[Zilpha A Modi]
The system of competitive exam
The system of competitive exam is embedded in the concept of merit. This concept upholds the idea that power and privilege should be allocated to an individual solely on the basis of merit. It stands in opposition to privileges allocated on the basis of social origin, such as caste, class, ethnicity, gender etc.
In the modern world, the principle of ‘meritocracy’ is also closely aligned with democracy and equality. Choosing individuals on the basis of their merit is far more democratic and egalitarian than choosing individuals on the basis of their social status and position. Thus, a competitive exam is widely accepted as a rational tool for allocating important positions and powers.
India is an ardent supporter of meritocracy. Today, competitive examinations are more or les the norm in allocating seats in schools, universities and colleges, besides in administrative and professional positions.
Competitive exams and meritocracy have come a long way. Having originated in the colonial era, its early design was not necessarily democratic and egalitarian. Leaders of independent India have consciously strived for a democratic and egalitarian merit system. Particularly given Indian’s traditionally fissured society, meritocracy has to run in tandem with democracy.
Competitive exams in Arunachal Competitive exams in Arunachal emerged around the late ’80s and early ’90s. The post-higher secondary school Joint Entrance Exam (JEE) and the Arunachal Pradesh Public Service Commission Combined Exam (APPSCCE) are among the earliest competitive exams held in the state.
Competitive exams provide a platform for a democratic and egalitarian way to choose the most deserving candidates. However, since its inception, it has met with numerous challenges. The biggest challenge of all is the disregard of the merit system by the policymakers and administrators.
For instance, an infamous policy, also known as the MLA quota, was introduced in the mid ’90s. Under it, seats for professional courses like MBBS, BDS, BE, etc, could be allocated to individuals out of turn. It rigged the entire JEE system and made possible the manipulation of the merit order. Many deserving students and their future suffered badly.
Interestingly, this practice was hardly criticized by any administrator, political leader or the general public. It was discontinued in 2002, only after an aggrieved student put up a brave fight against this in the court of law.
Is the APPSCCE leaving space for manipulation of the merit order?
The Arunachal Pradesh Public Service Commission (APPSC) was established in 1988. Its primary role is to help in the functioning of the state government. In doing so, one of its major tasks is to recruit personnel for carrying out the various administrative activities of the government. It conducts the APPSCCE.
In principle, the APPSCCE is built on the concept of merit, but in practice it has not been so. The nature in which the APPSCCE is conducted is filled with rumours and allegations of bribery and nepotism. With the rise in the number of well-educated candidates and its subsequent scrutiny, the commission has been forced to take up a fair system of examination. Yet, many instances of mismanagement surface time and again – more currently, the recently conducted prelims and mains exams.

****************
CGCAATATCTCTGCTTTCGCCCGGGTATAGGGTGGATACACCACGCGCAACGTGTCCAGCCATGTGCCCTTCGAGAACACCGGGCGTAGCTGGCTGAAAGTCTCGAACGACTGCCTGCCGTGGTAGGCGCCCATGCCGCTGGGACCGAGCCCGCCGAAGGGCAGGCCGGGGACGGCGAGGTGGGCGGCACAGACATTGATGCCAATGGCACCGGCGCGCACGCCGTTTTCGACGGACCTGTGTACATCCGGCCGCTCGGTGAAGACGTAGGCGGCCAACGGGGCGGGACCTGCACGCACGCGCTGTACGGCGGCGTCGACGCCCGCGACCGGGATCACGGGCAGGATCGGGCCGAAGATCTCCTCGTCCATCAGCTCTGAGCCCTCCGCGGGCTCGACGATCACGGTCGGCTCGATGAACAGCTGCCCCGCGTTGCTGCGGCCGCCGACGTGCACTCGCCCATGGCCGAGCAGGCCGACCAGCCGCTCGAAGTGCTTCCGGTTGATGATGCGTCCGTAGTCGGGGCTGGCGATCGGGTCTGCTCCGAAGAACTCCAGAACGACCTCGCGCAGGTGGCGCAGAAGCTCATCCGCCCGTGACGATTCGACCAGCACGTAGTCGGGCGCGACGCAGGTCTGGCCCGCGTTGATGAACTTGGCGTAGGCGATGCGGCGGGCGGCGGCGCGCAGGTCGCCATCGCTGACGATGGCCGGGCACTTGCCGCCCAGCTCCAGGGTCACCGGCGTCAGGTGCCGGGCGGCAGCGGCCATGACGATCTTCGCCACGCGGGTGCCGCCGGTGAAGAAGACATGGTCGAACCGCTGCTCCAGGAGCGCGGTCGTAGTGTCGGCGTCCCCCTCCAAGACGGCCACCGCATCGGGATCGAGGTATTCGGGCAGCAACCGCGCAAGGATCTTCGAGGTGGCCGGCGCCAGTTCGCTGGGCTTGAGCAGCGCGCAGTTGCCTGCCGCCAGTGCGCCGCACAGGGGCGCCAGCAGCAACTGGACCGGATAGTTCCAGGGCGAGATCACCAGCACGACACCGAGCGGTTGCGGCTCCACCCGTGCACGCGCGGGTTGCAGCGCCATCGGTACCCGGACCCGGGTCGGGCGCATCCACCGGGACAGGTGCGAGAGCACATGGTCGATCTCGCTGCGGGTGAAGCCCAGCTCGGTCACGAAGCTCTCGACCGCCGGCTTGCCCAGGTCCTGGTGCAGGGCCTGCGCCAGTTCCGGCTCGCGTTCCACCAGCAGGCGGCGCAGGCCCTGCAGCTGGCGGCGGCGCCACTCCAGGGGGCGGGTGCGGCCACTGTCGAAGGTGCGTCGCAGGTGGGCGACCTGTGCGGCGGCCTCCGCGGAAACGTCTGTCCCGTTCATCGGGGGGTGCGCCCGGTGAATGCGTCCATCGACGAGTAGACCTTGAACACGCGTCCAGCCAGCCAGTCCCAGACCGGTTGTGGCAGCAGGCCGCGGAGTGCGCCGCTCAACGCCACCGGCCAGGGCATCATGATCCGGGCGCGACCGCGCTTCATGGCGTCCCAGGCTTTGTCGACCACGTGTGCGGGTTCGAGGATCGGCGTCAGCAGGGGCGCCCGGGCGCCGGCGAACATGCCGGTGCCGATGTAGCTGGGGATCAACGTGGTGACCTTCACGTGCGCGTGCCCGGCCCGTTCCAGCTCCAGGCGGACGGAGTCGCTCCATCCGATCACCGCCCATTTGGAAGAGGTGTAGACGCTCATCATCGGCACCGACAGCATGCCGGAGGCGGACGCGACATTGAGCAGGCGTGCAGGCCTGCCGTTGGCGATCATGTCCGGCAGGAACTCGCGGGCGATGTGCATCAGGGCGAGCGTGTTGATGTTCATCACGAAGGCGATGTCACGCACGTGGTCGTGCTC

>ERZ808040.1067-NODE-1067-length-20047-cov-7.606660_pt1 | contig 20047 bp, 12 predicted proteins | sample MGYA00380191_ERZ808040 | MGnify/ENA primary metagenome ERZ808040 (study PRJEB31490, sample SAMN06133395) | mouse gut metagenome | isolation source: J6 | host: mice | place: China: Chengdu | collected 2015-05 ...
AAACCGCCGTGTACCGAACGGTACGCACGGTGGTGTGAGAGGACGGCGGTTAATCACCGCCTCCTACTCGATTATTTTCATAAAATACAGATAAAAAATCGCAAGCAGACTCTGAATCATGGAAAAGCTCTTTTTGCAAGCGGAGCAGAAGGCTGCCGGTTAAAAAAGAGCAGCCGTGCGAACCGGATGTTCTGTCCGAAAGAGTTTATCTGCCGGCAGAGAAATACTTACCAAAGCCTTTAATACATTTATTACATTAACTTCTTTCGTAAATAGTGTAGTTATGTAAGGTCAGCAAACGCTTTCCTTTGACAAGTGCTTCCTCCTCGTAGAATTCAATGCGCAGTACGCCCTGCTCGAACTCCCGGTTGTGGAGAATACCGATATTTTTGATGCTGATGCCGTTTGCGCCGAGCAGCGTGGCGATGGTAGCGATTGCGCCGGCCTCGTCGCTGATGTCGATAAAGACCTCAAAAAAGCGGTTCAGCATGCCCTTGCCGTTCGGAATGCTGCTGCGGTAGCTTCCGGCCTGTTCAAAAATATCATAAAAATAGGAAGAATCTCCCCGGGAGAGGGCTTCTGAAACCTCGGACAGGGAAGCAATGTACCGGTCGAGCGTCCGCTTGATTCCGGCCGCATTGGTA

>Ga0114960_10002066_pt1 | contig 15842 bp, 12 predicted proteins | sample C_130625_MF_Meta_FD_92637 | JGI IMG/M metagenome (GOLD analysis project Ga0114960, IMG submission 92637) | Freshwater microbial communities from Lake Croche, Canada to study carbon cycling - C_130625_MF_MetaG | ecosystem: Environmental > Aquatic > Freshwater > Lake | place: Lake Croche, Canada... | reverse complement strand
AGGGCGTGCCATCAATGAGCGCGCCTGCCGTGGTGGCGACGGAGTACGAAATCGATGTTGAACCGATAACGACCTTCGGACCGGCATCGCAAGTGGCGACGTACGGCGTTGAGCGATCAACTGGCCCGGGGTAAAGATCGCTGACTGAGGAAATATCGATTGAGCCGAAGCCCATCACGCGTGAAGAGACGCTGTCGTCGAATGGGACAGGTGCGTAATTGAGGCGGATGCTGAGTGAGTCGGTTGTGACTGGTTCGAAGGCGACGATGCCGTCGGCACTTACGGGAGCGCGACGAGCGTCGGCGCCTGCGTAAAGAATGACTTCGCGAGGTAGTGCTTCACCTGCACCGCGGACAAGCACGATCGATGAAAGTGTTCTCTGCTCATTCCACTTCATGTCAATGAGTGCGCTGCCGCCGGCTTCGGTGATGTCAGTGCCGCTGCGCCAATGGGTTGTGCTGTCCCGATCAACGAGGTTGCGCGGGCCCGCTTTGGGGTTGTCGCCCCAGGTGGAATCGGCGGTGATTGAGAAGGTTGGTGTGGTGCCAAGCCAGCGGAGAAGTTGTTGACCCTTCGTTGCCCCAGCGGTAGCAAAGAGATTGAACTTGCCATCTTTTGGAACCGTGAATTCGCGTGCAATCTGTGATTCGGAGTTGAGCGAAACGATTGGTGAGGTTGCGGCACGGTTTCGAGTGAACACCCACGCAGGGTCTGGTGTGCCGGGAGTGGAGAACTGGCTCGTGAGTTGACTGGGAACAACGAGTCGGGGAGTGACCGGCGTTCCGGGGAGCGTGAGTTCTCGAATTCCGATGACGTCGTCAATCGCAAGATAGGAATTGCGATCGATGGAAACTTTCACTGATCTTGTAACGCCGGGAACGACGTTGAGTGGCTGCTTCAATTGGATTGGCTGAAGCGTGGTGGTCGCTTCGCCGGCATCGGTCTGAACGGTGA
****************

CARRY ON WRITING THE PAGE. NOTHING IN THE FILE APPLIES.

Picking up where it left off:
But unlike the lone fight of a brave candidate against the manipulation of the JEE system, many students and a small portion of the academic community are blowing the whistle. However, the APPSC continues to leave scope for manipulation and unfair means.
Will re-conducting the exam solve the problem?
Previously, whenever a prelims exam was rigged the APPSC called for re-conducting the exam. It was a good decision on the part of the commission to scrap an exam that was conducted on unfair terms. Yet it did not bring any major reform to rectify the previous mistakes. It continued the practice of giving grace marks for reasons best known to them.
The system of giving grace marks may be acceptable in a degree programme, but to include it in a cut-throat competitive exam is completely bizarre. Also, the people responsible for the blunder got off only after temporary suspension. Temporary suspension has hardly brought an effective reform in the APPSCCE.
More currently, the APPSC continues to deny its mistakes. In this context, a possible re-conduct of the exam without rooting out the main problem may have the same result as the previous decision for re-conduct the exam did.
A few suggestions
Rather than charging the students, the APPSC should try to address the question of why it repeatedly fails to conduct a fair exam. As expressed by the students, a large part of the problem lies in the way questions are set, and the marking system.
A general aptitude subject like the UPSC’s CSAT may also be a good option. However, the best way forward is to involve experts and redesign the way in which the papers are set. Unless there is a complete reform in the nature in which papers are set and marked, the APPSC may find itself in a position of not conducting any exam but only re-conducting exams!
Lastly, a huge amount of money and human resource is involved in successfully conducting an exam. Repeated negligence has huge financial consequences for a fund-crunched state. And in the long run the government itself may come to a standstill by losing out on the much-needed manpower and facing a situation of widespread unemployment. (The writer is Assistant Professor, RGU)